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 (ĕm-pĕd′ə-klēz′) Fifth century bc.
Greek philosopher who believed that all matter is composed of earth, air, fire and water, and that all change is caused by attraction and repulsion.
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(Biography) ?490–430 bc, Greek philosopher and scientist, who held that the world is composed of four elements, air, fire, earth, and water, which are governed by the opposing forces of love and discord
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(ɛmˈpɛd əˌkliz)

c490–c430 B.C., Greek philosopher and statesman.
Random House Kernerman Webster's College Dictionary, © 2010 K Dictionaries Ltd. Copyright 2005, 1997, 1991 by Random House, Inc. All rights reserved.
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Noun1.Empedocles - Greek philosopher who taught that all matter is composed of particles of fire and water and air and earth (fifth century BC)
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[ɛmˈpɛdəˌkliːz] nEmpedocle m
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References in periodicals archive ?
146 DK, poised for return from exile to the company of the blessed, no more represent an Empedoclean ideal than do the lions of fr.
Still, while many Muslim scientists balanced the four Empedoclean elements with various Pythagorean principles, Abu MaaACAyshar did not simply incorporate the movements of planets, zodiacal signs, and decans with human and animal factors governing nature's behaviour.
Pythagorean re-incarnation is scarcely an idea Ovid could resist in his philosophically inflected, concatenated epyllia of transformations, where we may also trace Stoic, Heraclitean, Empedoclean, Anaxagorean as well as Epicurean vestiges.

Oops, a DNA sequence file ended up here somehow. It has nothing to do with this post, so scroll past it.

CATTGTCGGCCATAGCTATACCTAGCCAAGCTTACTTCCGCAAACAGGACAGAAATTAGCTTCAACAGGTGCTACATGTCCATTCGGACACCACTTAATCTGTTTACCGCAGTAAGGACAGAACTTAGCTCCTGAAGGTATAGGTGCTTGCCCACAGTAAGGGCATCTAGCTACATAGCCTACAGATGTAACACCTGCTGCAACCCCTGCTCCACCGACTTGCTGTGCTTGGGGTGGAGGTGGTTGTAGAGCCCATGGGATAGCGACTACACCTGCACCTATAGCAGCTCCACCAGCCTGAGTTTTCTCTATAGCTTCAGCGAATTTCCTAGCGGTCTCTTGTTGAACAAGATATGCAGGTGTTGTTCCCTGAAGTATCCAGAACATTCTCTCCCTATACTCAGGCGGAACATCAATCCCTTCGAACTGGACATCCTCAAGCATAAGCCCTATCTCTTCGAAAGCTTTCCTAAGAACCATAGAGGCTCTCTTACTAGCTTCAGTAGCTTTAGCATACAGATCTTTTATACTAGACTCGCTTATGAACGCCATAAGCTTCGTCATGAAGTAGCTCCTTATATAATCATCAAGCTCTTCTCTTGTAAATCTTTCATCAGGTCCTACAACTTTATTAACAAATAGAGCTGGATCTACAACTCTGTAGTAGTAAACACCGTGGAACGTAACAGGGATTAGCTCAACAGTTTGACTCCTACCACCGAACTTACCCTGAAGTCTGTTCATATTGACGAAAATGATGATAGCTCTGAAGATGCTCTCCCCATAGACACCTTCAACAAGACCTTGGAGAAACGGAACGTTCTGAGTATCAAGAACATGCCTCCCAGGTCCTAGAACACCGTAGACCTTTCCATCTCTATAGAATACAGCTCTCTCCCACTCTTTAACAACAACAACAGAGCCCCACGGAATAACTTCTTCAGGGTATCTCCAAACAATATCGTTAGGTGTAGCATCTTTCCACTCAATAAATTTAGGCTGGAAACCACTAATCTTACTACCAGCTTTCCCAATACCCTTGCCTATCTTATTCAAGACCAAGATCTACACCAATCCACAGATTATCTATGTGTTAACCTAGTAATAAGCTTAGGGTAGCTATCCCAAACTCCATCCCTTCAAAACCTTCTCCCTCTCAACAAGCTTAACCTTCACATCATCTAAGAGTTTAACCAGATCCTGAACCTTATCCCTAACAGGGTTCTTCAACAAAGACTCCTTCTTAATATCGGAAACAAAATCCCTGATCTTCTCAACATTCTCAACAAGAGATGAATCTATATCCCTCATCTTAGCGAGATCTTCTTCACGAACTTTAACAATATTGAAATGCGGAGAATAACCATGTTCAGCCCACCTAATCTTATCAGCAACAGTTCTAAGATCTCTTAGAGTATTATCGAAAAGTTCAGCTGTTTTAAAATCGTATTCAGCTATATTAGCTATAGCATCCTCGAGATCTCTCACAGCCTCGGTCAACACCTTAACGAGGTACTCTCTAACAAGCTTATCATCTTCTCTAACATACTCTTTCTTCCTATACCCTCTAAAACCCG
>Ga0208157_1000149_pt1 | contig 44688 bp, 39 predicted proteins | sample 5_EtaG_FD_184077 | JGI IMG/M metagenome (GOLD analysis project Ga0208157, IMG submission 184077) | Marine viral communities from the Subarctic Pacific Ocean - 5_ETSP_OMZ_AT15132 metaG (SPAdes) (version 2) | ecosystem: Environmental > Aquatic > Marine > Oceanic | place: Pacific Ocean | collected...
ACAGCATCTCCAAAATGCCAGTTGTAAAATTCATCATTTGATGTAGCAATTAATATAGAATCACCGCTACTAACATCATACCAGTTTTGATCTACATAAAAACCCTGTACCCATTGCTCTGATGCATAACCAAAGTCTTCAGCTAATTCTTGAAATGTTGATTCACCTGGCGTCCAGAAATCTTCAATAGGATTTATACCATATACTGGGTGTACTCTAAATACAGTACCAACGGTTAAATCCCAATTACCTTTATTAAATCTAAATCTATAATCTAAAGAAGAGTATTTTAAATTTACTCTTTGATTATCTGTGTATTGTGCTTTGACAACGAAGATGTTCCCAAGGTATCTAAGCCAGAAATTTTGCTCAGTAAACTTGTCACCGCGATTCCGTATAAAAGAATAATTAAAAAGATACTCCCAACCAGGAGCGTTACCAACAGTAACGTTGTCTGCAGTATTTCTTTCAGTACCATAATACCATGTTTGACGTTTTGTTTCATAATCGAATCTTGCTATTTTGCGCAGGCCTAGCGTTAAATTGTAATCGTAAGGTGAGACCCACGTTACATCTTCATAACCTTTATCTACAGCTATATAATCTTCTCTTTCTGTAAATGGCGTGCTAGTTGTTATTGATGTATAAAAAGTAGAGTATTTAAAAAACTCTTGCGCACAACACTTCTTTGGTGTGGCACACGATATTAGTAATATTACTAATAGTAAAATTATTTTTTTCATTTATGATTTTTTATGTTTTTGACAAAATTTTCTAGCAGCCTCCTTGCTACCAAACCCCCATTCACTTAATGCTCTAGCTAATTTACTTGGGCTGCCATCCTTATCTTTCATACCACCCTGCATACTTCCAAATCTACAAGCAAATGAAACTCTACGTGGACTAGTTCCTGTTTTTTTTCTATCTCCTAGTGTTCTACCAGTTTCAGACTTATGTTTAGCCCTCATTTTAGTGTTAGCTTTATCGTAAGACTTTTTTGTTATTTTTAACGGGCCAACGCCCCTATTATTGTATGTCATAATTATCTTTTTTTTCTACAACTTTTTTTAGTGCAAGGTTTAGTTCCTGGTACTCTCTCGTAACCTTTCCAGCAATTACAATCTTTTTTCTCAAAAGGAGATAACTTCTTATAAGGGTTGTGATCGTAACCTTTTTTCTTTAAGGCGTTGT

Is it an Empedoclean rival to love, and thus something like the death drive of Freud's final, dualistic metapsychology?
This is particularly so when they suggest that anti-essentialist arguments may be discounted if we acknowledge properly the importance of an Empedoclean view of nature.
The question has already been asked by Paul Fenton regarding the Theology of Aristotle, (3) and De Smet's analysis of the Arabic Empedoclean doctrine forces us to ask it more pointedly.
For the catalogue of the Milan show O'Hara wrote that Bluhm's "paintings - passionate, precise, impulsive, classical - embrace the elements of actuality as they are sensed rather than seen, and if there is reference to nature it is to those pure Empedoclean qualities which we had thought lost: earth, fire, water, air." More specifically in "Art Chronicle I" (Kulchur, Spring 1962), he observed, "A great deal has been written about the influence of Pollock, but that is all about the look, the technique which is best known (Pollock had several).
For this idea, I was mainly indebted to Sacvan Bercovitch's article "Love and Strife in Kyd's Spanish Tragedy" (SEL 9 [1969]: 215-29), which also provided the insight that the infernal Book of Fate was a symbol of the Empedoclean cycle of Love-Strife which informs the structure of the play.
Similarly, the reference to the Apollonian song of Orpheus and the Empedoclean principle of Strife should alert the reader to the corresponding cosmogonic principle of Love.(67) Finally, the reader may also think of the proem of Lucretius' De Rerum Natura (1.1-20), in which the poet acknowledges the creative power of Venus Genetrix, and hence also Empedoclean Love.
The relationship between the religious and the scientific doctrines is one of the central problems of Empedoclean scholarship; modem scholars, moving away from the positivist urge to set hard barriers between logos and muthos, tend to see Empedocles' physics and his religious philosophy as being closely interdependent; and Ovid will reproduce the Empedoclean model even more faithfully if the surviving fragments of Empedocles in fact come from one, not two, poems, a case that has recently been argued by Catherine Osborne.(9)